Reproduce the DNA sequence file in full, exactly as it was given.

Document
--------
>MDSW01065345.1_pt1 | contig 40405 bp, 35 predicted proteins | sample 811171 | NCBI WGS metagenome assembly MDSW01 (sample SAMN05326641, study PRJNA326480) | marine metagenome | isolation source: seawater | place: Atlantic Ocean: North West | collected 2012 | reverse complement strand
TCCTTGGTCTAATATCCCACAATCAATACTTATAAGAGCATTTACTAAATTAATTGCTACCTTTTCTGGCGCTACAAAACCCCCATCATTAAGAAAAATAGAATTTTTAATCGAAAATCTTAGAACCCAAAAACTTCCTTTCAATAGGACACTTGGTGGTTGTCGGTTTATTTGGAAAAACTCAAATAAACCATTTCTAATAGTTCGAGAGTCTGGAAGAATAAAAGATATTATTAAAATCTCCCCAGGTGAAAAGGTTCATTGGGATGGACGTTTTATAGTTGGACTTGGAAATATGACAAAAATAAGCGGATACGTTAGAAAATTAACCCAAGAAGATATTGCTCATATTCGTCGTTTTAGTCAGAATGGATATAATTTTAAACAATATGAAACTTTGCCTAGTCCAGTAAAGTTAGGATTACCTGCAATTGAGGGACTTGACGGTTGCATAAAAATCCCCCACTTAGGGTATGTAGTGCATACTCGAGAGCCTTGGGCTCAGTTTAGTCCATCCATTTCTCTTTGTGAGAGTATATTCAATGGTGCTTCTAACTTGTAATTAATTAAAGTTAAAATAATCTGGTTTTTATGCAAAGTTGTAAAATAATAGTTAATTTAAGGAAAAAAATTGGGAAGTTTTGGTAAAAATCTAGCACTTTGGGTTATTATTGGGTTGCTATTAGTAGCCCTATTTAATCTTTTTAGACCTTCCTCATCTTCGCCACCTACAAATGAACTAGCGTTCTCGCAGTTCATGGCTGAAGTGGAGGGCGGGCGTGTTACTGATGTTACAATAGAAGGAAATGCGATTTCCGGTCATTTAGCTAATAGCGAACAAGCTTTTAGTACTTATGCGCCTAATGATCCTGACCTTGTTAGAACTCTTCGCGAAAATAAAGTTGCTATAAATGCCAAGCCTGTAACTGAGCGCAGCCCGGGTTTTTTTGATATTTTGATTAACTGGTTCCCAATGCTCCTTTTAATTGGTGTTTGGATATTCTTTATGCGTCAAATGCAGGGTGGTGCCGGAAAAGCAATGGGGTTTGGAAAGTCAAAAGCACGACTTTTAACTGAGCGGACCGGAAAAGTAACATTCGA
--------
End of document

>MDSW01065345.1_pt1 | contig 40405 bp, 35 predicted proteins | sample 811171 | NCBI WGS metagenome assembly MDSW01 (sample SAMN05326641, study PRJNA326480) | marine metagenome | isolation source: seawater | place: Atlantic Ocean: North West | collected 2012 | reverse complement strand
TCCTTGGTCTAATATCCCACAATCAATACTTATAAGAGCATTTACTAAATTAATTGCTACCTTTTCTGGCGCTACAAAACCCCCATCATTAAGAAAAATAGAATTTTTAATCGAAAATCTTAGAACCCAAAAACTTCCTTTCAATAGGACACTTGGTGGTTGTCGGTTTATTTGGAAAAACTCAAATAAACCATTTCTAATAGTTCGAGAGTCTGGAAGAATAAAAGATATTATTAAAATCTCCCCAGGTGAAAAGGTTCATTGGGATGGACGTTTTATAGTTGGACTTGGAAATATGACAAAAATAAGCGGATACGTTAGAAAATTAACCCAAGAAGATATTGCTCATATTCGTCGTTTTAGTCAGAATGGATATAATTTTAAACAATATGAAACTTTGCCTAGTCCAGTAAAGTTAGGATTACCTGCAATTGAGGGACTTGACGGTTGCATAAAAATCCCCCACTTAGGGTATGTAGTGCATACTCGAGAGCCTTGGGCTCAGTTTAGTCCATCCATTTCTCTTTGTGAGAGTATATTCAATGGTGCTTCTAACTTGTAATTAATTAAAGTTAAAATAATCTGGTTTTTATGCAAAGTTGTAAAATAATAGTTAATTTAAGGAAAAAAATTGGGAAGTTTTGGTAAAAATCTAGCACTTTGGGTTATTATTGGGTTGCTATTAGTAGCCCTATTTAATCTTTTTAGACCTTCCTCATCTTCGCCACCTACAAATGAACTAGCGTTCTCGCAGTTCATGGCTGAAGTGGAGGGCGGGCGTGTTACTGATGTTACAATAGAAGGAAATGCGATTTCCGGTCATTTAGCTAATAGCGAACAAGCTTTTAGTACTTATGCGCCTAATGATCCTGACCTTGTTAGAACTCTTCGCGAAAATAAAGTTGCTATAAATGCCAAGCCTGTAACTGAGCGCAGCCCGGGTTTTTTTGATATTTTGATTAACTGGTTCCCAATGCTCCTTTTAATTGGTGTTTGGATATTCTTTATGCGTCAAATGCAGGGTGGTGCCGGAAAAGCAATGGGGTTTGGAAAGTCAAAAGCACGACTTTTAACTGAGCGGACCGGAAAAGTAACATTCGA